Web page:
The history of this boat goes back to 1920, also known as “pound” or “utility skiffs”. In 1922 “Pappy” Seaman of Long Branch, New Jersey, built the first New Jersey Speed Skiff with a Gray engine that went a thrilling 21m.p.h. Through the years, many contributed to the final design that we know today. Although “Pappy” is considered the “father” of the Jersey Sped Skiff, George Wolcott, Ray Morris, Bud Bender, Forsberg, Clayton, Beck and Russell are others that were involved in the design and building. Fiberglass boats replaced wooden boats in the sixties, and the boats were reaching speeds of 40 plus m.p.h.
|In the early days of racing, stats under the APBA (American Power Boat Association) were as follows:
Length of deck: 16’2”
Beam amidships: 6’1”
Depth amidships: 2’10”
Freeboard forward: 3’7”
Freeboard aft: 2’1”
Minimum boat weight complete in racing trim but without crew or fuel was 1600 pounds.
The engine must be enclosed. The form of power plant shall be one 4-cycle motor with piston displacement not to exceed 255 cu. in. The engine shall be equipped with an efficient clutch and/or reverse gear. The boat must carry a crew of two with seating locations optional. The hull must be lapstrake, steam bent timer construction, with skiff bottom. Or the bottom may be lapstrake providing laps or steps formed by the laps of the planking are approximately parallel with the center line of the boat and are of no greater depth than the thickness of the planking. Over the years and with the introduction of the Chris Craft V-8 Chevrolet, the speeds have increased to 85 m.p.h. In 1949 the first New Jersey Speed Skiff race was held in Red Bank, New Jersey at the National Sweepstakes Regatta.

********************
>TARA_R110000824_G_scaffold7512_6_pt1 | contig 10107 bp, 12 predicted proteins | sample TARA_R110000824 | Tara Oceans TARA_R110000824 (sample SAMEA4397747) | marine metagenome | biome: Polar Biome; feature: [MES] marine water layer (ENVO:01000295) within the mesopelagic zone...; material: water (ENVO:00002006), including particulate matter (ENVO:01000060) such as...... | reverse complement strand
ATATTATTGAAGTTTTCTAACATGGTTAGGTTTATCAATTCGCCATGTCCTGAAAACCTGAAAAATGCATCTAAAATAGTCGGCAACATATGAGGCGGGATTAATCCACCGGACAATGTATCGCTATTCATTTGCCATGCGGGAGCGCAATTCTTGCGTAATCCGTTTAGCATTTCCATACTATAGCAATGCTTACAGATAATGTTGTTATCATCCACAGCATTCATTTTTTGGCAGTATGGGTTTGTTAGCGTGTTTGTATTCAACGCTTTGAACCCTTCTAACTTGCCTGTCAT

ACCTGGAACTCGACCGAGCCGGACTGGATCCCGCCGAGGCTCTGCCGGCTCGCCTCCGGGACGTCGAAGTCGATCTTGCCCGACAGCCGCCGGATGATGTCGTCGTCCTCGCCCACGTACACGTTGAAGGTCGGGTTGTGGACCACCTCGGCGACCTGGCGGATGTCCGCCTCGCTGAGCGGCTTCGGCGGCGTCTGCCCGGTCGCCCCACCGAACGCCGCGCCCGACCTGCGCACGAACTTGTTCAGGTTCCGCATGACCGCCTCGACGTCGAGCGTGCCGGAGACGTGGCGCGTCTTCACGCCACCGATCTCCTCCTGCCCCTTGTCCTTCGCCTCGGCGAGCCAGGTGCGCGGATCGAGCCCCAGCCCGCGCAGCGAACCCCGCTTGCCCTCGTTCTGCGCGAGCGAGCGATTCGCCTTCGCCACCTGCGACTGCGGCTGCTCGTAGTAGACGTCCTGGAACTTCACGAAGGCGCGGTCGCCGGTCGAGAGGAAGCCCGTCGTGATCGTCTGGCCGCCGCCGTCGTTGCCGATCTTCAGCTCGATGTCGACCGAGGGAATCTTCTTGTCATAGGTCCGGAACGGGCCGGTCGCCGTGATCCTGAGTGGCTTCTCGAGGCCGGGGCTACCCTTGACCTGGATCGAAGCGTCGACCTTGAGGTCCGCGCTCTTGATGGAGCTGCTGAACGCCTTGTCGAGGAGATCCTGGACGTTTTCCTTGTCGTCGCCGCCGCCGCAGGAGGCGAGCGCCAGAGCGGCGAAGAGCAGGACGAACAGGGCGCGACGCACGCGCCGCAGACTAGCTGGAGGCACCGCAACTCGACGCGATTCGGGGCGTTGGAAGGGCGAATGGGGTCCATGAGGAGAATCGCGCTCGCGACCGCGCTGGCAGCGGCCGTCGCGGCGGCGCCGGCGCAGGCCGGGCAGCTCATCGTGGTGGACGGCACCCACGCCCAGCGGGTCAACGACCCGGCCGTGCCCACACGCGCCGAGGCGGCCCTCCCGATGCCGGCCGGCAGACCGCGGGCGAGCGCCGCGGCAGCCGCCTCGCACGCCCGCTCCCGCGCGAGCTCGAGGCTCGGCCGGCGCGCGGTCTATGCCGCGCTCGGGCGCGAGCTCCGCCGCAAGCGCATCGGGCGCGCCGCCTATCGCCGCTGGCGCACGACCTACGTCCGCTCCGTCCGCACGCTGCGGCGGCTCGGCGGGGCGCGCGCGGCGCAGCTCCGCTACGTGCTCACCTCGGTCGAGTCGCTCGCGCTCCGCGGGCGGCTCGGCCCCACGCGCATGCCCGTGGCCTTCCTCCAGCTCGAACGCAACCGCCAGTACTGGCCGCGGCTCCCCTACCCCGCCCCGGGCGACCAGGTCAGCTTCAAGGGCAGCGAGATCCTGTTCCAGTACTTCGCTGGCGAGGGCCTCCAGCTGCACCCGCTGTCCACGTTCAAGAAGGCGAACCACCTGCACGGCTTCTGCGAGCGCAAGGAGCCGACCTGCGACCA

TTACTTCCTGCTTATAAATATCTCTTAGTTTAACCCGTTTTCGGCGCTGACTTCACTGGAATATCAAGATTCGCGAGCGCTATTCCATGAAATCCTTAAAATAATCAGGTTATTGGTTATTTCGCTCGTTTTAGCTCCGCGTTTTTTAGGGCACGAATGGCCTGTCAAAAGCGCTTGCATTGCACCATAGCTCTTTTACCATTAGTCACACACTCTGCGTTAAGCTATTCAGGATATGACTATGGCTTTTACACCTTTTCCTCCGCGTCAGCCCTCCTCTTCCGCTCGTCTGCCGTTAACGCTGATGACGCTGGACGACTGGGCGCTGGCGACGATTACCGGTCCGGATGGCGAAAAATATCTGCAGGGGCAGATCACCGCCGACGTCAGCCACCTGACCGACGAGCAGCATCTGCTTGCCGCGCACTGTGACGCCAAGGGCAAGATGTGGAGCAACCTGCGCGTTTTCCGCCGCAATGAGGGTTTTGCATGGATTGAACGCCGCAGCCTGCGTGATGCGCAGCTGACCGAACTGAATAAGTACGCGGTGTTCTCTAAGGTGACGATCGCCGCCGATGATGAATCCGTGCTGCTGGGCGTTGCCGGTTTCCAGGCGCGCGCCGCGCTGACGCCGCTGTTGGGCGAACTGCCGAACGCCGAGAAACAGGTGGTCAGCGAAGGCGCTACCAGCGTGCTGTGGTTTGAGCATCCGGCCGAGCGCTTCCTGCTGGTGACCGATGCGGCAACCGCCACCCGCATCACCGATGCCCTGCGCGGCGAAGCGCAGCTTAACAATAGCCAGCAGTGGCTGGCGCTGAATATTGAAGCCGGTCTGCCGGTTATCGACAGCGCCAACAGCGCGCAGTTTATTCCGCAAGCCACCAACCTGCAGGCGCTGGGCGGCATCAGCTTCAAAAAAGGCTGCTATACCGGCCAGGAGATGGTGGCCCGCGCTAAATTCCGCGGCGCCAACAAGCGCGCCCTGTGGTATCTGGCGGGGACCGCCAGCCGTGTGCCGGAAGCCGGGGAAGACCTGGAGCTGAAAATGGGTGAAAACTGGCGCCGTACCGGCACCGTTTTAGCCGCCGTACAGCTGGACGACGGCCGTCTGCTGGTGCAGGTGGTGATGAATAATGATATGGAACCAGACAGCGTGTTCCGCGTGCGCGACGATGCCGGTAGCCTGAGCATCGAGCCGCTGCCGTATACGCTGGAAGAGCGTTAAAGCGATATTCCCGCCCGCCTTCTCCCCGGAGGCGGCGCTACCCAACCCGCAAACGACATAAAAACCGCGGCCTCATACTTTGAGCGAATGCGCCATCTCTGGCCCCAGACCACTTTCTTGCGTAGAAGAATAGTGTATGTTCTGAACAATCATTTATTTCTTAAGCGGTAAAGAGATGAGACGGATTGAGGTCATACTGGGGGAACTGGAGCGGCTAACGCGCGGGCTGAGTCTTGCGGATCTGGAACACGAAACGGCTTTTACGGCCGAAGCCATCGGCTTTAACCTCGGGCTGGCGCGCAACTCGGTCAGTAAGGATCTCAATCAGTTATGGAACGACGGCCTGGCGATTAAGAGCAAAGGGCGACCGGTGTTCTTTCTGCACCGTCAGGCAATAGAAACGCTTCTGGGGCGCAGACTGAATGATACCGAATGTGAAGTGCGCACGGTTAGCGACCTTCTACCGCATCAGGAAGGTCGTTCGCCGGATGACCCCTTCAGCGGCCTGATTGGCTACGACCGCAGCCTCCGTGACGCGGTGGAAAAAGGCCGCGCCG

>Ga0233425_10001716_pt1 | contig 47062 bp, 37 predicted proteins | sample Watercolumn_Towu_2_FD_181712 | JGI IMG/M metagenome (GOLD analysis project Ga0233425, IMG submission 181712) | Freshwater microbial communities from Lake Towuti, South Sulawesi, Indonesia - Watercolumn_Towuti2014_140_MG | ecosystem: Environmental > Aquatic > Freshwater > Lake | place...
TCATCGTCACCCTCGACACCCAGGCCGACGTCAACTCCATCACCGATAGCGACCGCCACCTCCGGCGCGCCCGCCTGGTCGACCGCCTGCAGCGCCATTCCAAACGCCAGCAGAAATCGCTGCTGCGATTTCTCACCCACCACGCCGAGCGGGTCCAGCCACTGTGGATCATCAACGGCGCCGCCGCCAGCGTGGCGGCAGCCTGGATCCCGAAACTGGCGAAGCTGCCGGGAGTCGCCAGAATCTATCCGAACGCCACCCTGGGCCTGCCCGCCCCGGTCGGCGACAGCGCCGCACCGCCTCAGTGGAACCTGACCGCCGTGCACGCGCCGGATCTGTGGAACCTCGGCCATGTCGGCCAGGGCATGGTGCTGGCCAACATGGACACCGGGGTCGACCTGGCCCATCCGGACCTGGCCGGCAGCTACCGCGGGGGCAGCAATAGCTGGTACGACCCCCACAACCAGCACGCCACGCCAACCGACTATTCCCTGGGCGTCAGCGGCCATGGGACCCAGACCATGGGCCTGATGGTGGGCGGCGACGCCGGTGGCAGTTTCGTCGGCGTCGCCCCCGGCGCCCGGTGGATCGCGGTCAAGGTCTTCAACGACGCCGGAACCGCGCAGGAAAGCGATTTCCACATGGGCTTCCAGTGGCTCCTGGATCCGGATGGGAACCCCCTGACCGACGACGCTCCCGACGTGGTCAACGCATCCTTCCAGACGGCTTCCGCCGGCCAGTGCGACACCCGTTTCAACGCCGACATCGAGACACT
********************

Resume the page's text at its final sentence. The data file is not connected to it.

The APBA is still very active with sanctioned skiff racing and much like car racing requires 5 way seat harnesses and roll cages. There also is a vintage group consisting of approximately 60 boats and growing. They gather at various locations mostly on the East Coast from Canada to Miami participating in APBA Vintage Racing and ACBS (Antique & Classic Boat Society) events.
Bob Moore wrote an article for “Propeller” (February 1998) entitled “From Row Boat to Race Boat” and stated that “the modern 80 mph Jersey Speed Skiff of today is basically the same hull design which was developed at the New Jersey shore in the early 1800’s. First powered by oar, then sail and finally in the 1920’s by the internal combustion automotive engine, the Jersey Sea Skiff, the Sea Bright Skiff and the Jersey Speed Skiff all evolved from that simple flat bottomed, cedar planked surf boat.”
“The 1920’s date is significant in that the automotive engine powered skiffs were being developed around the same time as Prohibition.” Although rumored to be “Rum Runners”, the 16’ Jersey Speed Skiffs “were too small for this activity” and “had it not been for these illegal activities, one of APBA’s most popular racing classes might not exist.”
Although hydroplane design has changed greatly over the years, the speed skiffs have remained basically the same. Speed Skiffs have raced at Red Bank for over 50 years and are to Red Bank what baseball, apple pie and hot dogs are to America.